Ancientree Cabinet Co. v. United States, Slip Op. 21-87

CourtU.S. Court of International Trade
PartiesTHE ANCIENTREE CABINET CO., LTD., Plaintiff, and CABINETS TO GO, LLC, Plaintiff-Intervenor, v. UNITED STATES, Defendant, and AMERICAN KITCHEN CABINET ALLIANCE, Defendant-Intervenor.
Docket NumberSlip Op. 21-87,Court No. 20-00114
Decision Date12 July 2021

CABINETS TO GO, LLC, Plaintiff-Intervenor,

Slip Op. 21-87
Court No. 20-00114


July 12, 2021

Before: Judge Gary S. Katzmann,


Plaintiff's motion is granted, in part, and Commerce's Final Determination is remanded for further explanation.

Gregory S. Menegaz and Alexandra H. Salzman, DeKieffer & Horgan, PLLP, of Washington, D.C., argued for plaintiff. With them on the brief was J. Kevin Horgan.

Mark R. Ludwikowski, Clark Hill PLC, of Washington, D.C., argued for plaintiff-intervenor. Within him on the brief were Courtney Gayle Taylor, R. Kevin Williams and William Sjoberg.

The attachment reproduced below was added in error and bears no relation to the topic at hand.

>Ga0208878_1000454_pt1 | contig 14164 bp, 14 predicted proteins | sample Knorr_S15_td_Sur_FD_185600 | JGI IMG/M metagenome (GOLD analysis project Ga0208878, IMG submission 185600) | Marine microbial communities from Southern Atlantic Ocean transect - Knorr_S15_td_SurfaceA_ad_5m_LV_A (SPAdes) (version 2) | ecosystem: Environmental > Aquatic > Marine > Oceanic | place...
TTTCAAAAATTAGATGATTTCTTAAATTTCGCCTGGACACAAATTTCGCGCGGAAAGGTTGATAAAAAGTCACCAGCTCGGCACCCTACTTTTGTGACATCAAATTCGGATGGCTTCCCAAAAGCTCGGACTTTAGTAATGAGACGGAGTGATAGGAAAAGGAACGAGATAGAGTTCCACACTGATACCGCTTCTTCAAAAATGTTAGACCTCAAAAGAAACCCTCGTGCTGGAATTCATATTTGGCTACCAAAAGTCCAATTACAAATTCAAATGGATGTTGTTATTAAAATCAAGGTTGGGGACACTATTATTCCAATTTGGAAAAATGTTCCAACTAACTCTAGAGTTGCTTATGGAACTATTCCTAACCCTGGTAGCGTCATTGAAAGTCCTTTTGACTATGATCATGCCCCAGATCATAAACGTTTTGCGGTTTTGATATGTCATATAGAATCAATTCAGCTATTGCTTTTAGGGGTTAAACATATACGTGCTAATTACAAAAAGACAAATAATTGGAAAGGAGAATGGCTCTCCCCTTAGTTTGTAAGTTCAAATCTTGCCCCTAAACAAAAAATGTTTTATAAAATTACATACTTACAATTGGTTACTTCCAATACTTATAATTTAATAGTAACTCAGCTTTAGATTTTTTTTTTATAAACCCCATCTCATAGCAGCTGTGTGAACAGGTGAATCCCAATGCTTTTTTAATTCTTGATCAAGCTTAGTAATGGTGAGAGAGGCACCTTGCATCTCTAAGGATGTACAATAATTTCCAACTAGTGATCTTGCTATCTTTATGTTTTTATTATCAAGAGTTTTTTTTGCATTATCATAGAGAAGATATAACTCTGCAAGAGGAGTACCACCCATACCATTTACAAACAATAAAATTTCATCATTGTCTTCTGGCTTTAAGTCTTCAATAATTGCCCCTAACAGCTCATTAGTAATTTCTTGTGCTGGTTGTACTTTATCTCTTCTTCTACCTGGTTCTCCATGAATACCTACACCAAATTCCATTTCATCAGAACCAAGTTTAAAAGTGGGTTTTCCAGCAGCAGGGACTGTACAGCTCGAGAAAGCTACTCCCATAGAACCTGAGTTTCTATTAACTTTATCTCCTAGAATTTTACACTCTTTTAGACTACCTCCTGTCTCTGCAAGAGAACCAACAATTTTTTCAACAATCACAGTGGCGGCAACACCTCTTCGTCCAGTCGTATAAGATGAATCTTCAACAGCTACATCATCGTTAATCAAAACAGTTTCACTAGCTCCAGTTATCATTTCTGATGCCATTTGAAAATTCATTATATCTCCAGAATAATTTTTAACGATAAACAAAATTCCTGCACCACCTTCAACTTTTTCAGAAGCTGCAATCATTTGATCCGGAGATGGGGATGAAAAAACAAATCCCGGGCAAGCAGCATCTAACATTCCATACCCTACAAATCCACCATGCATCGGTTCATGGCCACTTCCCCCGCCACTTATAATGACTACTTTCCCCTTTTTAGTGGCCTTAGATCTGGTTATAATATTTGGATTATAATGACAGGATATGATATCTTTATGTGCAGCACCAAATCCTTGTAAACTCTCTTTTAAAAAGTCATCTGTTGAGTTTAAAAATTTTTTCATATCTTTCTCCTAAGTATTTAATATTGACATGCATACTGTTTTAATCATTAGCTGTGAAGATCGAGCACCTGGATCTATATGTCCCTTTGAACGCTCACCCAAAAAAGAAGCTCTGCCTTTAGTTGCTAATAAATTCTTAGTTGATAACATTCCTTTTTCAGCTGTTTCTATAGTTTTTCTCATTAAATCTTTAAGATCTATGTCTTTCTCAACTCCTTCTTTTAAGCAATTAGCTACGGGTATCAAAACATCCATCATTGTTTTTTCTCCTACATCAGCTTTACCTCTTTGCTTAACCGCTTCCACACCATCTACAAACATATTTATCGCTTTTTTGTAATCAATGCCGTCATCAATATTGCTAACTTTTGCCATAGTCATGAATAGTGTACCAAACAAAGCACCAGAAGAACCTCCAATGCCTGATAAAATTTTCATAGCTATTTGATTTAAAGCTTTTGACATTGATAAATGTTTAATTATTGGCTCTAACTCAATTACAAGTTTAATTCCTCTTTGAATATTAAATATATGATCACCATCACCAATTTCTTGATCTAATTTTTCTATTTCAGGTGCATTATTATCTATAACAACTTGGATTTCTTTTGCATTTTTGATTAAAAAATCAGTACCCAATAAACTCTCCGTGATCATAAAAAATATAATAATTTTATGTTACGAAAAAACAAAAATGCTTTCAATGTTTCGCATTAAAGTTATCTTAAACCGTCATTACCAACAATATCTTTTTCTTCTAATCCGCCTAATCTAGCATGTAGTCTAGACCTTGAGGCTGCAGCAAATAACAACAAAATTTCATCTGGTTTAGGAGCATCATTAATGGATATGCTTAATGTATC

Iona Cristei, Trial Attorney, Commercial Litigation Branch, Civil Division, U.S. Department of Justice, of Washington, D.C., argued for defendant. With her on the brief were Jeffrey Bossert Clark, Acting Assistant Attorney General, Jeanne E. Davidson, Director, and Tara K. Hogan, Assistant Director. Of Counsel Savannah Rose Maxwell, Attorney, Office of Chief Counsel for Trade Enforcement & Compliance, U.S. Department of Commerce.

Luke A. Meisner, Schagrin Associates, of Washington, D.C., argued for defendant-intervenor. With him on the brief were Roger B. Shagrin, Christopher T. Cloutier, and Elizabeth J. Drake.

Page 2